This was the Christmas Miracle.

A year later, surrounded by his favorite colors and lights, listening to the rich sounds of Bing Crosby, he sits once again inking in blue, the pure thought of the joyous season. He is once again reunited with the love of the Season and the breadth of the human Spirit.
The doorbell rings. He opens the door.

“Package for owner of 30th Christmas Street.” It is the mailman.
“Thank you. And I have something for you.” He returns with a gift package, “Merry Christmas!” He exclaims with the lyrics, “Have yourself a Merry Little Christmas,” playing in the background.

Life has begun again to forge new acquaintances. It is all in the giving that true happiness resides. The rest is the mist of ignorance that clouds our reason.

Wednesday, December 16, 2009

Soul Mates

The river bends at a most inopportune moment transecting a beautiful garden of trees, flowering bushes and flowers of all colors and beauty. It is a quiet place made haven to the birds that fly by to visit and some to feed, for there is always a bird feed full of content and promise. The lazy branches of the birch trees swagger under the tug and push of the breeze and the rustling leaves fill the sounds of heaven on this lovely paradise.

The grass is always neatly cut, for from time to time a thin tall man can be seen mowing it with great care. He seems to pause to catch his breath and then filled with the desire to accomplish he continues undeterred by the body’s desires of rest.  He can see the riverbed from where he mows and his glance moves from place to place taking in all the life this Eden has to offer. His rituals are weekly and Wednesdays are what he looks forward to most when he can sit in this haven on the back of a modest century old home and watch the birds at play.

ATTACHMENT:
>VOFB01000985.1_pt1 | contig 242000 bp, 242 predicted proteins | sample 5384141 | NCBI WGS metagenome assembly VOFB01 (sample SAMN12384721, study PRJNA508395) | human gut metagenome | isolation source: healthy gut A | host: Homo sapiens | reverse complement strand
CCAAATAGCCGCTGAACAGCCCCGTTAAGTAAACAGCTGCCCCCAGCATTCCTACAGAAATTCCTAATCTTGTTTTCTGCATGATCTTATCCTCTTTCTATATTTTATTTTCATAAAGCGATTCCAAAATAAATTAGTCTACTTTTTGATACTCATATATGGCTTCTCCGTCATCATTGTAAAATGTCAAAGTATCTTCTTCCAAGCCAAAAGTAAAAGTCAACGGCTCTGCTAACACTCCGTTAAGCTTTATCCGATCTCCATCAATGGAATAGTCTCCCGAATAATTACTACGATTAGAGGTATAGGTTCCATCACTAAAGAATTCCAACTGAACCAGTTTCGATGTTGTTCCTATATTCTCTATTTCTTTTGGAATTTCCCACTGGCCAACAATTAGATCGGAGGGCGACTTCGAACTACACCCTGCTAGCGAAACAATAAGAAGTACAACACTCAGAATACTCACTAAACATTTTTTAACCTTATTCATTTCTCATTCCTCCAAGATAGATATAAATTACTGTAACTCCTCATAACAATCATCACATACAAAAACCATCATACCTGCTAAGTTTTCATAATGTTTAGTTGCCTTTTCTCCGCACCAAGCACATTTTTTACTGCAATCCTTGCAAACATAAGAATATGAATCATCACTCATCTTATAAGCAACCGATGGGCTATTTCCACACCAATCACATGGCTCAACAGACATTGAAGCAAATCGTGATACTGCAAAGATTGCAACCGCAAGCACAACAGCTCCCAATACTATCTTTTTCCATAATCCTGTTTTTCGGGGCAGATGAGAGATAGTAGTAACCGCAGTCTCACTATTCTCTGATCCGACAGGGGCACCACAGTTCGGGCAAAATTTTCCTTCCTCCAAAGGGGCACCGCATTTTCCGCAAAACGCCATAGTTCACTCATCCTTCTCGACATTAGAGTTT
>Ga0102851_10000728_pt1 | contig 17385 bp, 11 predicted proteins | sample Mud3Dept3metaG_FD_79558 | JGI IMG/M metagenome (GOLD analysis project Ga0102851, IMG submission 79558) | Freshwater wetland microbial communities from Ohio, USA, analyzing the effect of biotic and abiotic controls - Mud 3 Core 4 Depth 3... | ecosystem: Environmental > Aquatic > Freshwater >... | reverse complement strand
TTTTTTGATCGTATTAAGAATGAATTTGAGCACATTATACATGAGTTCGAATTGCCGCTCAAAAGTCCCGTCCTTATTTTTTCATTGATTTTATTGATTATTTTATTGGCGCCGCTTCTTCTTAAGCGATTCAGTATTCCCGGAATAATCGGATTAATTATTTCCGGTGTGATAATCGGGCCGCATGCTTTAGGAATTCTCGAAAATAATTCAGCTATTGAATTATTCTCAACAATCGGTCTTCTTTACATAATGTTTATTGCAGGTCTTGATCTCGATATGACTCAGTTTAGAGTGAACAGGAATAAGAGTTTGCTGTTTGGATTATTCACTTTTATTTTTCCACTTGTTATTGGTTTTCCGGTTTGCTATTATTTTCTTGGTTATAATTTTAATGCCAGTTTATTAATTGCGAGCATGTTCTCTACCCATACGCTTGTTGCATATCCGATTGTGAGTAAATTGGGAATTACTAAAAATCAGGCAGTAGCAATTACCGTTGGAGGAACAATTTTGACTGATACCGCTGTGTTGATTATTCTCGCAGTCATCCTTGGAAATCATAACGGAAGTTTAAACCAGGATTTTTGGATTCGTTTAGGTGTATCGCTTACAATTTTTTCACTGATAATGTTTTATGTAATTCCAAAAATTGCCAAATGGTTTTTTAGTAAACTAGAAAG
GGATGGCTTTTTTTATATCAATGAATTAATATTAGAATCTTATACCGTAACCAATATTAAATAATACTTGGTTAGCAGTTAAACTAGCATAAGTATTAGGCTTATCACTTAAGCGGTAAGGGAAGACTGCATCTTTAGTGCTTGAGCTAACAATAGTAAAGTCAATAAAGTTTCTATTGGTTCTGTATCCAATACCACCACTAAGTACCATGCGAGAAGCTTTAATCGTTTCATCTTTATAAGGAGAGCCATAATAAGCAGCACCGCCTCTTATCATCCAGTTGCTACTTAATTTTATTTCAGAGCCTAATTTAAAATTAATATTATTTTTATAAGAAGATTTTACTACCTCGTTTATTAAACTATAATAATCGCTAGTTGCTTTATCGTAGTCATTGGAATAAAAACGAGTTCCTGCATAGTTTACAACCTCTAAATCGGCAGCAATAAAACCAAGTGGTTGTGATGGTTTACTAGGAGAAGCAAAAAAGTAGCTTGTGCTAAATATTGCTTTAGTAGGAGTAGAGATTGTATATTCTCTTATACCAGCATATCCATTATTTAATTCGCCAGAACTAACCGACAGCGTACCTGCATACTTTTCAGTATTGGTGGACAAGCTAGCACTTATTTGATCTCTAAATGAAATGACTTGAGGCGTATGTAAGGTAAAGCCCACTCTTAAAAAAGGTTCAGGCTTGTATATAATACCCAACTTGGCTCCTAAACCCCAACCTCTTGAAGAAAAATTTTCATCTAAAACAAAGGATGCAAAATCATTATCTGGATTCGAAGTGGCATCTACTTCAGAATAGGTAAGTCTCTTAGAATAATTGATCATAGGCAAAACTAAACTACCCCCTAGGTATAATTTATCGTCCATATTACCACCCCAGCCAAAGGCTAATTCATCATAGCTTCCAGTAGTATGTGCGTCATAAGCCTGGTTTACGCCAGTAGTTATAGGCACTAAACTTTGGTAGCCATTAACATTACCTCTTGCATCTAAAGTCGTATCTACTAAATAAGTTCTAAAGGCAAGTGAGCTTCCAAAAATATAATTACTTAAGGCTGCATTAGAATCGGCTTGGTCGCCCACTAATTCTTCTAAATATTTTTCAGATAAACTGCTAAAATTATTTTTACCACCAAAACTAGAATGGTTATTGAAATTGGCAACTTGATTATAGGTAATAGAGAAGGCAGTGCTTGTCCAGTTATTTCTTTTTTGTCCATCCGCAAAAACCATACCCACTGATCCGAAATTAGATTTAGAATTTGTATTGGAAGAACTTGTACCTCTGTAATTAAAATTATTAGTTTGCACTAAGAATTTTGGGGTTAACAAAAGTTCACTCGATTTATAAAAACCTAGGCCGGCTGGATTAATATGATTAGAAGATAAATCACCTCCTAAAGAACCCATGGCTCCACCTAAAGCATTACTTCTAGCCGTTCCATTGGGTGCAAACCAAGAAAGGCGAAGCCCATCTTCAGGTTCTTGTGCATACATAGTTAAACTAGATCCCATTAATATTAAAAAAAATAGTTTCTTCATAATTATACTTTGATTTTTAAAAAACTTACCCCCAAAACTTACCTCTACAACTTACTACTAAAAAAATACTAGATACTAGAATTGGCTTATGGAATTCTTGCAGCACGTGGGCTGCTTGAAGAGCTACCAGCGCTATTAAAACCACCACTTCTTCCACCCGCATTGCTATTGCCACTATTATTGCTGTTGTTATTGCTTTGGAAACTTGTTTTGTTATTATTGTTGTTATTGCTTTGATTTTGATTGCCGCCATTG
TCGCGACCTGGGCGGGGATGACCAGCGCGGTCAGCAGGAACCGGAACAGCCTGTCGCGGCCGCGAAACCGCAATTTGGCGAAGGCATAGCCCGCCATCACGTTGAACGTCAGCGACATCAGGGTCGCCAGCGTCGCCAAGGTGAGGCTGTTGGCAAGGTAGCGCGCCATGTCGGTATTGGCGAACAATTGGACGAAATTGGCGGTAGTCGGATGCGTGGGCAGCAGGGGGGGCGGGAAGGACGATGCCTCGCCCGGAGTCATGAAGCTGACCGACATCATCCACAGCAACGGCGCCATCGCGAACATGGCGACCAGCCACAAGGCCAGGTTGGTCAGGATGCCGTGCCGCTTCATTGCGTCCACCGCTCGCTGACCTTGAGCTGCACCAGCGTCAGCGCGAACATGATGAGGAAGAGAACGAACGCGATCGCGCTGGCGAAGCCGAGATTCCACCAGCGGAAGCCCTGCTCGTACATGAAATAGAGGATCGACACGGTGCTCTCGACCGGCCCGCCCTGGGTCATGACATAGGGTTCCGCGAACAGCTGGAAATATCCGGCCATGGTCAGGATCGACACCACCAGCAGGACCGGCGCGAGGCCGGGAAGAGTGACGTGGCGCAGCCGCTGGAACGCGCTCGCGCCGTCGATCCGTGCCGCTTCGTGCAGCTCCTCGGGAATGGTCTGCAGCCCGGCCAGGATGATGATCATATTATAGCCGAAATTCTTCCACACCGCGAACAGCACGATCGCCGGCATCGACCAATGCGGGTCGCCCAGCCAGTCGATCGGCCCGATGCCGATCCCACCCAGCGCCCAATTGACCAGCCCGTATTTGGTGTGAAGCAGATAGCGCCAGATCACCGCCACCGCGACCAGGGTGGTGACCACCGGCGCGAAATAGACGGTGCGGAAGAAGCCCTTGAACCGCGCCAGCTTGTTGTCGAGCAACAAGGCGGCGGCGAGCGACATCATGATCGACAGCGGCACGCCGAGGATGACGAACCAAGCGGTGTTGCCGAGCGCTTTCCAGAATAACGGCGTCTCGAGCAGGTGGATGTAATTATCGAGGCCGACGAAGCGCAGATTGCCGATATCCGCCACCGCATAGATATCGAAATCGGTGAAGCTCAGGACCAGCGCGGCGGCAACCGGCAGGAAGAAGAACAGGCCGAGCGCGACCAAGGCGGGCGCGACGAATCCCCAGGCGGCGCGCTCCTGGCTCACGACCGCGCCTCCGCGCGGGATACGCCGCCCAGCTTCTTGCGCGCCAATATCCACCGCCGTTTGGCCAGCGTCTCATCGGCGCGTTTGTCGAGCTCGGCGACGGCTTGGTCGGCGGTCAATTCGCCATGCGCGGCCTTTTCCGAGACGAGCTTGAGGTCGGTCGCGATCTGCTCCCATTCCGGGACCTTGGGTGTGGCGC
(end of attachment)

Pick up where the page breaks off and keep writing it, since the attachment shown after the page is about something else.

This Wednesday however he is noticeably absent. The birds still fly in but the chatter is different. The sounds of communication have a different cadence. There is hurried chatter and coos and twitters but little harmony. They must miss the human.

It is 2.O Clock in the afternoon and he sits besides his wife who is lying quietly in the hospital bed. He holds her hand in between both his. There is a communication between them. A lot said but no words uttered. All emotions encompassed within the loving grasp of hands. She looks up at him and smiles. He leans forward and caresses the hair out of place and hovering over her face and gently places it back over the pillow. Her face is calm and content. No frowns of whys and whats and hows lurk on her weathered face. She is at peace.

“You wouldn’t know it, that she was sick. She looks so normal?”
“Yes she does. Unfortunately she has this leukemia and now it is taking its toll on her after 12 years. The bad cells are occupying most of her organs and even congesting the lymph glands. Her immune system is unable to mount a defense against the infection she has but the antibiotics should help with that.”